Domicile – Much Ado About Nothing?
Domicile is a common law concept most people do not usually come across until they start putting their affairs in order. Under UK Law, every individual has a domicile and can only have one domicile at any given time.
What is a domicile?
Put simply, your domicile is the country you consider to be your permanent home. This can be your country of birth or a country you move to at a later stage in your life. If you live in your country of birth all your life, you will have a domicile of origin in that country for life.
On the other hand, if you emigrate to another country you may decide to have a new domicile in that country, known as a domicile of choice. It must be stressed though, that a move to another country does not automatically bring about a change to your domicile status. This is because you can be resident in that country but nonetheless retain your domicile of origin.
Why is my domicile status relevant?
Your domicile connects you to the laws of a particular country. Therefore, the laws of your country of domicile will apply to all aspects of your life. For instance, if you are domiciled in England and Wales, you are subject to UK taxes, the main ones being Income Tax, Capital Gains Tax, and Inheritance Tax. This is the case whether you have a domicile of origin or a domicile of choice in England and Wales.
However, if you are resident but non-domiciled in England and Wales you have a couple of options with regard to your taxes.
• You may choose to be taxed in the UK on your overseas income and gains only when these are brought into the UK, known as remittance basis.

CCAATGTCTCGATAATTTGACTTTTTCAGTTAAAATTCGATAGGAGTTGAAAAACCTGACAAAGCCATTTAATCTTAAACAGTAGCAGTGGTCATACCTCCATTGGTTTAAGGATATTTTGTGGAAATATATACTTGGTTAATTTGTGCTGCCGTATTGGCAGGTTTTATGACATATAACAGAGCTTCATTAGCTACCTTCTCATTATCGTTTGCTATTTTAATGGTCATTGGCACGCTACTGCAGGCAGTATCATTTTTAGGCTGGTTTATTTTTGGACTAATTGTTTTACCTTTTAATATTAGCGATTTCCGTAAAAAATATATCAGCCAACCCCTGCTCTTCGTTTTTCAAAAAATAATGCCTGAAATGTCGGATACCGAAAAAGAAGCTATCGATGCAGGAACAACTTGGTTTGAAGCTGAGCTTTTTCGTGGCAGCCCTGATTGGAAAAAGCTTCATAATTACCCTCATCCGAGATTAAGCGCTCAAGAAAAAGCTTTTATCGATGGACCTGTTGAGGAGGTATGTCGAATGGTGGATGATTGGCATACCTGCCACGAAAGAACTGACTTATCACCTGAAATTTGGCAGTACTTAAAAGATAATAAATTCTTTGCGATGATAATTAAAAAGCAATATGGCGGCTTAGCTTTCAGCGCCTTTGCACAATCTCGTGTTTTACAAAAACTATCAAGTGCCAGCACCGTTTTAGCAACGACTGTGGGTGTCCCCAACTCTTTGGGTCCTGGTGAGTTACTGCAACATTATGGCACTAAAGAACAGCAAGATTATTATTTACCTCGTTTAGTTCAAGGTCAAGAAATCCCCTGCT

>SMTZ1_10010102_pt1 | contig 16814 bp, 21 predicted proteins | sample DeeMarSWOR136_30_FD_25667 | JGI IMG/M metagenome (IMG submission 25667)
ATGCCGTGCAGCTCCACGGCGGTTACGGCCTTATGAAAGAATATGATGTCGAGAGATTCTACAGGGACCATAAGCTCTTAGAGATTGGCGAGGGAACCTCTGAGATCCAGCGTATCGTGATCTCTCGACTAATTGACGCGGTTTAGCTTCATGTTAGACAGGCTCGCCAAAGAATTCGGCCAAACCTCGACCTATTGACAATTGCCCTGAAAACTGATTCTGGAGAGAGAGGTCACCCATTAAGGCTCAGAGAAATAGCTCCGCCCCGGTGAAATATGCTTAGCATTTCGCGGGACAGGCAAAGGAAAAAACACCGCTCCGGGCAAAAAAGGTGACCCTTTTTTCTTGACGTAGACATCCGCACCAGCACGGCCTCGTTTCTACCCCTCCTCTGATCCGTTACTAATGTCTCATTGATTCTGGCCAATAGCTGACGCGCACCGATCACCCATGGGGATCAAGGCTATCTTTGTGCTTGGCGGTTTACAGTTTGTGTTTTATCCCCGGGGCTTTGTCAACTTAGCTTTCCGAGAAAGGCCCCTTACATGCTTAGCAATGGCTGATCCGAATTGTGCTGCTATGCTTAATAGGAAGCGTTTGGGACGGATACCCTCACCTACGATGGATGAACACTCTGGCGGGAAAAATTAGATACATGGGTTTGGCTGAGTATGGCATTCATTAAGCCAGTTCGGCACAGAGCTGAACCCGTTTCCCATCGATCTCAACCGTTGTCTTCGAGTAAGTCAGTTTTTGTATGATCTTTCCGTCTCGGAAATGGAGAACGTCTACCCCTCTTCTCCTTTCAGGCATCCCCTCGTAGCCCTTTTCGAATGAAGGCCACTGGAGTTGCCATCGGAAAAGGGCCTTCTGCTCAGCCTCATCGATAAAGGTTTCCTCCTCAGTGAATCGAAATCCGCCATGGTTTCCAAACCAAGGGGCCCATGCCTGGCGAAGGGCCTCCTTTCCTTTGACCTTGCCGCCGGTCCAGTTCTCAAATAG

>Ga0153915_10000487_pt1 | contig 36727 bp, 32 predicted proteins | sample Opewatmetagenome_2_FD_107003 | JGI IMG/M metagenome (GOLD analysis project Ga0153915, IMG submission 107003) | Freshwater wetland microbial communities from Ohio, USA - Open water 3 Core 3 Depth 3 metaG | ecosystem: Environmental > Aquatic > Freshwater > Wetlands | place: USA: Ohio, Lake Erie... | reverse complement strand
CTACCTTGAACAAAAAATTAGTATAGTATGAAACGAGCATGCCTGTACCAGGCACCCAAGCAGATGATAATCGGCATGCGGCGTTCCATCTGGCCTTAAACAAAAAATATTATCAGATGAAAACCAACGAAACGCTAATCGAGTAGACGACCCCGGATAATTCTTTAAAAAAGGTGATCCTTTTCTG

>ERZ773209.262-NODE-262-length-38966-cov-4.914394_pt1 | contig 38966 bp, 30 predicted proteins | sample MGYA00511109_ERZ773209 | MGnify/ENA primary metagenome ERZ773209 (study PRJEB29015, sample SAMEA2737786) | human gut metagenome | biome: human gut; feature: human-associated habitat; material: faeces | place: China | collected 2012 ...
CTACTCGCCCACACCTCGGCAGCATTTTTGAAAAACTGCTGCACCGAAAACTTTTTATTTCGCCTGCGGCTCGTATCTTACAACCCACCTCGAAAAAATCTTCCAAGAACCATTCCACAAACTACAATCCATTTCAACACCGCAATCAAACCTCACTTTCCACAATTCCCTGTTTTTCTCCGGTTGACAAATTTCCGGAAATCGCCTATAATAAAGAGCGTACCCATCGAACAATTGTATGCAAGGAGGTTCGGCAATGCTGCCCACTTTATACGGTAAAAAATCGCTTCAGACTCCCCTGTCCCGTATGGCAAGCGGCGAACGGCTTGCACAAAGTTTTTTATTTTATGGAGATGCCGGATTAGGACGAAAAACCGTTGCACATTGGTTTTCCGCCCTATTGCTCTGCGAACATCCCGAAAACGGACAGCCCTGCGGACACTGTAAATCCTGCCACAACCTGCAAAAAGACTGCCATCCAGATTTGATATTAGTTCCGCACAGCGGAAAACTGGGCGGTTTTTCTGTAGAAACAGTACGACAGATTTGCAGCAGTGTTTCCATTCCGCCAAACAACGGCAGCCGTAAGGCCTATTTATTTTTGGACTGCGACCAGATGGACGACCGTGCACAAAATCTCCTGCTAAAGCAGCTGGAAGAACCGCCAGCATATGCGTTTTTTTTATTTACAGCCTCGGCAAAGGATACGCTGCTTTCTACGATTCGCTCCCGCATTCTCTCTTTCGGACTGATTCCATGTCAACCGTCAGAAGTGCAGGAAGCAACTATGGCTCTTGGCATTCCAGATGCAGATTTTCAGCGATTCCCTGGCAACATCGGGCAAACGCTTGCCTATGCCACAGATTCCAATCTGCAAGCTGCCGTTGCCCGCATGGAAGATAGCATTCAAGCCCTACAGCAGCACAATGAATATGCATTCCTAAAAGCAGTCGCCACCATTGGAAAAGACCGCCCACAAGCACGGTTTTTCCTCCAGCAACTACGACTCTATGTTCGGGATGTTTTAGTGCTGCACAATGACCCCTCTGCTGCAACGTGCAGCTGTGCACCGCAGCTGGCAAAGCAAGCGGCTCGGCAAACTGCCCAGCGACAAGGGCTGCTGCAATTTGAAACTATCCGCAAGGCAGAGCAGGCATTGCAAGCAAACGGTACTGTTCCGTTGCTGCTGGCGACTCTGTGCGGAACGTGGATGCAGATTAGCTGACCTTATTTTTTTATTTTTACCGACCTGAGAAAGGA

• Alternatively, you may choose to be taxed in the UK on all your income and gains, irrespective of where these occur, known as arising basis.
The difference between these two options is significant and you need to seek legal advice before making your choice.
Does my domicile status impact upon my estate?
With respect to Inheritance Tax, English law applies to your estate if you are domiciled in England and Wales. However, your domicile status is not so clear cut where either you left the UK for another country or you moved to the UK from another country.
HMRC is likely to take a special interest in such instances because of the inheritance tax payable if domicile is established to be in the UK. If HMRC takes issue with your domicile status, then the UK Courts will decide where you are domiciled. In coming to its decision, the court will look at various aspects of your life to establish the strength of connection you have to the UK. So, these cases are driven by facts and decided on a case-by-case basis.
Does domicile affect who can inherit from my estate?
Your domicile status has an effect on the rights of succession to your estate. This is particularly of relevance in the event of intestacy and can lead to lengthy and costly disputes over your domicile and therefore your estate.
For instance, under the intestacy rules of Thailand a surviving wife with no children is only entitled to half her deceased husband’s estate, with the other half of the estate passing to the deceased’s blood relatives. On the other hand, under the rules of intestacy in the UK, a surviving wife with no children is entitled to the whole estate. So, with an estate in the UK, a Thai surviving wife would probably want a court decision that her deceased husband was domiciled in England and Wales, whereas the decease’s blood relatives would want the court to find that the deceased was domiciled in Thailand. Such disputes can take considerable time and delay the administration of an estate.
Therefore it is imperative that the issue of domicile is explored during the estate planning stage and you provide as much information as you can about your circumstances. You may feel safer if all relevant documents and events are recorded for future use in the eventuality of a challenge either from HMRC or a potential beneficiary of your estate.
For specialist advice on your domicile status and estate planning, please contact Sangeeta Moore at Spencer West LLP on 020 7925 8080 or by email at firstname.lastname@example.org *International Business and Private Wealth Lawyers